Saturday, February 22, 2020

Wildlife around here

This post is written by Sidney and Ida, the cats of Brownville, NY! Well, we made it over ok from Germany. Please don’t ever make us get into a plane again! Sebastian did ok, too, but he went to cat heaven before Christmas. We miss him - he was 19 years old, so it’s ok.
There are lots of new and unusual pawprints in the snow around our house. We didn’t get too much snow in Germany and definitely not so many wild animals (besides us). A couple of weeks ago, this guy/gal was hanging out next to our shed. 

I went hoarse (again)- this is Sidney- after chittering at this bunch in the neighbor’s yard! I laughed as they chased the crows, squirrels and jays near the feeders and around the trees! Then I laughed as they ran up the slight hill behind our house, and then back down the hill to rejoin their friends.

Next, here is someone walking along our closed garage door:

Human grandpa says it’s a fisher. Then, the herd was back, and this time they crossed the street, but nobody knows why. We have at least 4 huge blue jays, several active squirrels, and other smaller birds that hang around. 

I miss the huge windows in Germany (this is Ida). I used to be able to look straight out into the back yard from the bed where we lived before here. I don’t look out the windows so much any more, but I LOOOOOOVE rolling around on these wall to wall shag carpets! What’s up with that? They have to vacuum all the time – ha ha. I also like the fireplace, even though it’s gas. Nice and cozy.
me playing with a stuffed mouse from Dubuque! good thing our most important cat toys were on the plane with us!

Friday, January 31, 2020

Reverse Culture Shock

Upon returning to the US after living in Germany for just under 5 years, I knew that I might have a hard time dealing with some of the differences in lifestyle/what is considered “normal”. Here are my top 10 so far:

1.     The most important shock I knew I’d LOVE is the GIGANTIC parking spaces in the US. People, you have no idea how luxurious it is to get out of your car and not have to squeeze past the door of your own small car in order to not hit the car next door or a pillar in a parking garage. Whee! That said, we are pretty wasteful with our massive US cars! But the comfort and joy of parking spots is tremendous.
Ours is the middle vehicle. When I parked there were NO OTHER cars nearby. This is what I saw when I came out of the store in Syracuse, NY!!!!! I honestly thought: "am I on candid camera?"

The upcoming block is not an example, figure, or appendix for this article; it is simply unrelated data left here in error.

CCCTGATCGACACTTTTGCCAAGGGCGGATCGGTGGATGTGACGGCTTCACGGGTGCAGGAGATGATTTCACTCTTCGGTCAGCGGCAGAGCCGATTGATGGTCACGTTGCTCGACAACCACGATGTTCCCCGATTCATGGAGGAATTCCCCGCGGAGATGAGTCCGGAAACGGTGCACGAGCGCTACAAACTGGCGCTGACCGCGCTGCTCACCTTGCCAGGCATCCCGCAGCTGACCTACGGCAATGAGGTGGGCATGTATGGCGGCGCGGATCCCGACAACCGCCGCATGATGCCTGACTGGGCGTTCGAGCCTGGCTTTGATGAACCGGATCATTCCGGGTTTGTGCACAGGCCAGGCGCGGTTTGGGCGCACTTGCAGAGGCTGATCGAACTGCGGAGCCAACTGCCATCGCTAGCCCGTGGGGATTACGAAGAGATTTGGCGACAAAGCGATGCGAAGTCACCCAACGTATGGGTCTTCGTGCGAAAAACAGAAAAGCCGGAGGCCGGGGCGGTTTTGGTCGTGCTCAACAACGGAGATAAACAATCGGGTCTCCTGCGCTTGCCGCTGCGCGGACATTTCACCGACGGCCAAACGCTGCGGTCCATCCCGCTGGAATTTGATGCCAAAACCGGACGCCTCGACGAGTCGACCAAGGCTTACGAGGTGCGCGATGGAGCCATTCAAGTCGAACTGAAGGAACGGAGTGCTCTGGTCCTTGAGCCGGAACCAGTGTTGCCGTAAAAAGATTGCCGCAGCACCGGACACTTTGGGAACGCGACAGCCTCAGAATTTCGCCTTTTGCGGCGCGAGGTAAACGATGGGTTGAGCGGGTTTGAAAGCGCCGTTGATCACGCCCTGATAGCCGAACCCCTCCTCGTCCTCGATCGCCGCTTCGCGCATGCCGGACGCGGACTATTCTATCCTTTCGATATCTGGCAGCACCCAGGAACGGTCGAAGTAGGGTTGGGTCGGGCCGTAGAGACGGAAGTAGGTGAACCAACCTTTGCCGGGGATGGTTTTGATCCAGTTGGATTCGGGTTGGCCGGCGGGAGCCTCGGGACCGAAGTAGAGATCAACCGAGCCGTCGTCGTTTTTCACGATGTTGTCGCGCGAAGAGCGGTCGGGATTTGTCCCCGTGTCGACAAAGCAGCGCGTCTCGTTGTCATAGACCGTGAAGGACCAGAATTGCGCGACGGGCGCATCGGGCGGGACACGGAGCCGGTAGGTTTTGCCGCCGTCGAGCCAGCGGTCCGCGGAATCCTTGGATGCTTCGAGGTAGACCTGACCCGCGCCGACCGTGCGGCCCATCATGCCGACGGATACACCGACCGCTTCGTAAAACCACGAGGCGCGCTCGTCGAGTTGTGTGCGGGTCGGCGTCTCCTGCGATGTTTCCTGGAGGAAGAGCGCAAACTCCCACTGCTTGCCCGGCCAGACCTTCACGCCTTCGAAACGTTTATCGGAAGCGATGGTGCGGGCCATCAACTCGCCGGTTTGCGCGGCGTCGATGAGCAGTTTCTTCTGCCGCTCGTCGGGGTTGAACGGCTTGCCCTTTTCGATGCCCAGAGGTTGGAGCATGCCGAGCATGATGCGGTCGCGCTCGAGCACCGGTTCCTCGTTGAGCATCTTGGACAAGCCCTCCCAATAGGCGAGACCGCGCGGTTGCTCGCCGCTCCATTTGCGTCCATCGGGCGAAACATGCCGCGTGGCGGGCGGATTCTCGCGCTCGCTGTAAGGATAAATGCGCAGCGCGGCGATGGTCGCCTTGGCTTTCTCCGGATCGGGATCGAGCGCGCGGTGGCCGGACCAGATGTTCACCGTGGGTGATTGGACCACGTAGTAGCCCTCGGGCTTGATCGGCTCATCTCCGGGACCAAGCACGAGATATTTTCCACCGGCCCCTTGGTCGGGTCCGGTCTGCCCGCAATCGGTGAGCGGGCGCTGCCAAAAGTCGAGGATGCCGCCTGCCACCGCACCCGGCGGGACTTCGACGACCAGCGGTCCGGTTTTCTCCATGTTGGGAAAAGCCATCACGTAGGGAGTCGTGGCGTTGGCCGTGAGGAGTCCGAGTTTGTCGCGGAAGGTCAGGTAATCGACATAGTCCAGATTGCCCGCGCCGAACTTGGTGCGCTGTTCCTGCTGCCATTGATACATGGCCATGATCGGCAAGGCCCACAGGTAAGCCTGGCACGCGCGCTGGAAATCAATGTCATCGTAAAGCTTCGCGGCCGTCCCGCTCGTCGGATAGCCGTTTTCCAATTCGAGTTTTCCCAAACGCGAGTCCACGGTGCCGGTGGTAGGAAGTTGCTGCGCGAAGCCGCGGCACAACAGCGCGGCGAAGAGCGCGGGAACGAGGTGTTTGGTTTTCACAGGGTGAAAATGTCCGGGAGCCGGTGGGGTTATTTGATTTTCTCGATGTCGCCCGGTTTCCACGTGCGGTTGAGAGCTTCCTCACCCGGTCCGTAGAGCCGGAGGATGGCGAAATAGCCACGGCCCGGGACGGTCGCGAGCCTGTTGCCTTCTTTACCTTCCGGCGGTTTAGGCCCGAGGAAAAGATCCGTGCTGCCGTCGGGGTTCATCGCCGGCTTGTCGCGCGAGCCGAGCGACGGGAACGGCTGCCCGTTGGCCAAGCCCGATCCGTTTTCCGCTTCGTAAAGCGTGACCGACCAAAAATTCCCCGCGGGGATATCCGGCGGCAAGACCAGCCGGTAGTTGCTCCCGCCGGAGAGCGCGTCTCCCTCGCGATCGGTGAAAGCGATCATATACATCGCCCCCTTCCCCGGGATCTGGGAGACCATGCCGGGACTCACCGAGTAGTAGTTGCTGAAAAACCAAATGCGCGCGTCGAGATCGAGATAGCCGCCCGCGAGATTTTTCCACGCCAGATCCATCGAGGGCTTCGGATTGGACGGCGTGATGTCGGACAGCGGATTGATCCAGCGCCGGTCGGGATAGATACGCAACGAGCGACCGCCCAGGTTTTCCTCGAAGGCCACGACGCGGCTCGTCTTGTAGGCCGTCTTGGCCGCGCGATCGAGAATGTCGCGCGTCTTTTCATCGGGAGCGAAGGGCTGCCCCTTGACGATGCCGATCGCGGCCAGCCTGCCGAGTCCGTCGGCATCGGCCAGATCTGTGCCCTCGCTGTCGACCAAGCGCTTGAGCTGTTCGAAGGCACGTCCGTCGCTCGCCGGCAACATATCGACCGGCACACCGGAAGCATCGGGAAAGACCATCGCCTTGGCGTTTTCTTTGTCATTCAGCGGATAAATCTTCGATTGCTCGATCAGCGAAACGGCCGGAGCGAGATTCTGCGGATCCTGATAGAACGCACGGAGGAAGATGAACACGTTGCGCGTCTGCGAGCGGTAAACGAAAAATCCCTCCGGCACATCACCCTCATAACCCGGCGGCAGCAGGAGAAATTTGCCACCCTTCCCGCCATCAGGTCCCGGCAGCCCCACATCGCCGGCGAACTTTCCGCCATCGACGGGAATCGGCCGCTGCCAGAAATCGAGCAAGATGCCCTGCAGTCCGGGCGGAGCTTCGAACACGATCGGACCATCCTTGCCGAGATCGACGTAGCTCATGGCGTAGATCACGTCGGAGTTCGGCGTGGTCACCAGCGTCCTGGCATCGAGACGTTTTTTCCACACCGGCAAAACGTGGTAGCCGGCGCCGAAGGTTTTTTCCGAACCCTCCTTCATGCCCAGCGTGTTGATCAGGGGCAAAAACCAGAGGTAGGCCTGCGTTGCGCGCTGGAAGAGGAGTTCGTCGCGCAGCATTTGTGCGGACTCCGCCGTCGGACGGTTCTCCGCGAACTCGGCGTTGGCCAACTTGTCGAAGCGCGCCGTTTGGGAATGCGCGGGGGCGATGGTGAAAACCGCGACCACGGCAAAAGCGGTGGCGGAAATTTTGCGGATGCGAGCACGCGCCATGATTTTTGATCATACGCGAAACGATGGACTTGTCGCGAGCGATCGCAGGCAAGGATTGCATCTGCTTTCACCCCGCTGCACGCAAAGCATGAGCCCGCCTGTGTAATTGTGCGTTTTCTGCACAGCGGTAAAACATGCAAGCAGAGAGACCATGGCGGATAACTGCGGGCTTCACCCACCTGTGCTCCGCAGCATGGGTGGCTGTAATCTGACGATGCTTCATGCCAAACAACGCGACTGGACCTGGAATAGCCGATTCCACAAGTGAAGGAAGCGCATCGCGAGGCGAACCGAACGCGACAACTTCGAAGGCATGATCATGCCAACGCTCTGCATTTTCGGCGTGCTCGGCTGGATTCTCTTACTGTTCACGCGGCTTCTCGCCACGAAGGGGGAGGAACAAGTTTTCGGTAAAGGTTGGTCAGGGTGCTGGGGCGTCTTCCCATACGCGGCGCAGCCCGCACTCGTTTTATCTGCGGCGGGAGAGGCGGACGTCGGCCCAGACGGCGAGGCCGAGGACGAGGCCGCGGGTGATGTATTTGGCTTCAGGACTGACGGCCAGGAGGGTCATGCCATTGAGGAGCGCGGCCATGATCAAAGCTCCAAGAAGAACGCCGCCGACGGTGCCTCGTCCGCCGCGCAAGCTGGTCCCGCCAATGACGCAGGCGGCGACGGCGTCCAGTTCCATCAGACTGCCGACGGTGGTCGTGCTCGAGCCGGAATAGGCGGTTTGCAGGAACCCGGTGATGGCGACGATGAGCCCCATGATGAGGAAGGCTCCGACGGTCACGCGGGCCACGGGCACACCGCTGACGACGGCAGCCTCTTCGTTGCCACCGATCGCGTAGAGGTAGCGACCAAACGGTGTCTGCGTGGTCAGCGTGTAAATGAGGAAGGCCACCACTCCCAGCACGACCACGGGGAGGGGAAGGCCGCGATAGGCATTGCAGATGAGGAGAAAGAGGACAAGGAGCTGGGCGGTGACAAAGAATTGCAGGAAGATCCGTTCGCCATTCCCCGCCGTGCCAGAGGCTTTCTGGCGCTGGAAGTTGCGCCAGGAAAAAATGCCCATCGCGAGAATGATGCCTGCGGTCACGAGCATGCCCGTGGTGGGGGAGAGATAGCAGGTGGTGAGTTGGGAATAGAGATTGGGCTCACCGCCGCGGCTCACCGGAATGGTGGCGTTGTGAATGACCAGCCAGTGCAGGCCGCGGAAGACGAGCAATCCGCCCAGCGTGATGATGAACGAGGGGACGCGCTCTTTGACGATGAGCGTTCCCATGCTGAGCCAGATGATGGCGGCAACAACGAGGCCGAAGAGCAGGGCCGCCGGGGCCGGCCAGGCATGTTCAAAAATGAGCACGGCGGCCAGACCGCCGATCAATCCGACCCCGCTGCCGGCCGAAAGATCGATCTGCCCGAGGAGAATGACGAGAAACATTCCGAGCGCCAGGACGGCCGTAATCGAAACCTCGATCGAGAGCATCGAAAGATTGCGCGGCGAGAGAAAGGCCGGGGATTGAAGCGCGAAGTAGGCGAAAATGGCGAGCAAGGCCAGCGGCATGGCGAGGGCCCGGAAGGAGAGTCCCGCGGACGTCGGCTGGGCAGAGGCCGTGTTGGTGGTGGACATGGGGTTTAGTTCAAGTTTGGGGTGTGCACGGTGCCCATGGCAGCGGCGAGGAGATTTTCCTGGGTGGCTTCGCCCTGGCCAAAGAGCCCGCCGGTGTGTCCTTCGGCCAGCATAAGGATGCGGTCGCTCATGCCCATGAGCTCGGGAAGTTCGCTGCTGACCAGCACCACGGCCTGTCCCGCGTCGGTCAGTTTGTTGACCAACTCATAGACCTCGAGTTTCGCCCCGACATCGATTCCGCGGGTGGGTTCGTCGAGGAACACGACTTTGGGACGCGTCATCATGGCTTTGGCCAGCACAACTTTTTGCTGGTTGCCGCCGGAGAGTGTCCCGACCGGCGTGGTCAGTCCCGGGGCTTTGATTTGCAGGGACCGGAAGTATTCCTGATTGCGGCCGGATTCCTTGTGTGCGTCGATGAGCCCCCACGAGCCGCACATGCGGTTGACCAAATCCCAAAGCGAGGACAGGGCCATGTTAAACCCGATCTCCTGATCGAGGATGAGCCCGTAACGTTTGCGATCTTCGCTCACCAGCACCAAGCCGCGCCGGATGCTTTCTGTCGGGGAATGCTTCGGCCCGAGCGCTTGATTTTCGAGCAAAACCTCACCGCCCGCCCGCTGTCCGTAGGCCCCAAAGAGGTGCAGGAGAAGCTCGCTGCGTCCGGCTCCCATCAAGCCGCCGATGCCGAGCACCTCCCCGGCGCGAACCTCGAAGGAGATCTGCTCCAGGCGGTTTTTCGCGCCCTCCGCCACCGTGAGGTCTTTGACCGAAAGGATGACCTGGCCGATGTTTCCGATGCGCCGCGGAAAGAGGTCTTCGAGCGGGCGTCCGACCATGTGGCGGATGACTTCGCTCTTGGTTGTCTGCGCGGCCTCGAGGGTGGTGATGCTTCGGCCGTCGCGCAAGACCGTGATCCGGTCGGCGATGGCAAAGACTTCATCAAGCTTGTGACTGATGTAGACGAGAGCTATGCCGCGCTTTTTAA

2.     “Rats, I forgot to go to the pet food store” on a Sunday afternoon...until I realized that I COULD GO IF I WANTED TO! I got used to not being able to shop at all on Sundays, which is usually a good thing in Germany. Workers have more rights in Europe, so it’s a shock to see nearly every store open here on Sundays.

3.     We can really get things done quickly here sometimes. Our internet seemed fine on our phones, but I was not able to livestream my classes in our new house, so we had to get connectivity quickly. I don’t know who he talked with or how much it cost (burying head in snow instead of sand), but when I threatened to quit school because I couldn’t get anything done online, we had 100% internet the next day. It took weeks in Germany to get cable/internet at home after we ordered it.
4.     I don’t like how a lot of food tastes here. I am trying new grocery stores, restaurants, and even the ubiquitous gas station shops and have found a wide range of quality and flavor available. Not that I loved all the food in Europe, but quality here seems to be more of the “quantity” variety- I don’t need huge portions of so-so food.
Grocery store pre-cooked food is pretty good in the USA!
5.     I had really been looking forward to having mail delivered to our house- that is something I really missed in Germany (military folks have a P.O. box on base/post near where the military member works, and the benefit is that only U.S. postage is required even to send something to Europe). However, we managed to pick one house – out of the 13 looked at- that does not have home delivery. Our village has a Post Office and everyone has a P.O. box.
not at our house, but a good idea!
6.     How many kinds of Charmin toilet paper are there? More than one, I tell you. When I worked as a MFLC (Military & Family Life Consultant), I gave post-deployment briefings where one of the things mentioned was reverse culture shock. I heard from military members that they would look in the cereal aisle with amazement after deployment because there are so many choices. This is what I felt like in the toilet paper aisle. We were told by our land lady in Germany that we could not use American toilet paper because it would clog the drains, so we used the OK German kind. I was really looking forward the Charmin. So I bought some here and was happy as a clam (why are clams happy?). Then I bought another package but it was not the same as the first kind- it was an inferior quality knock off. Huh? Then I saw a coupon in the newspaper that had yet another kind of Charmin- gah! I now learned how to tell which color background on the Charmin package is the "right one" for me!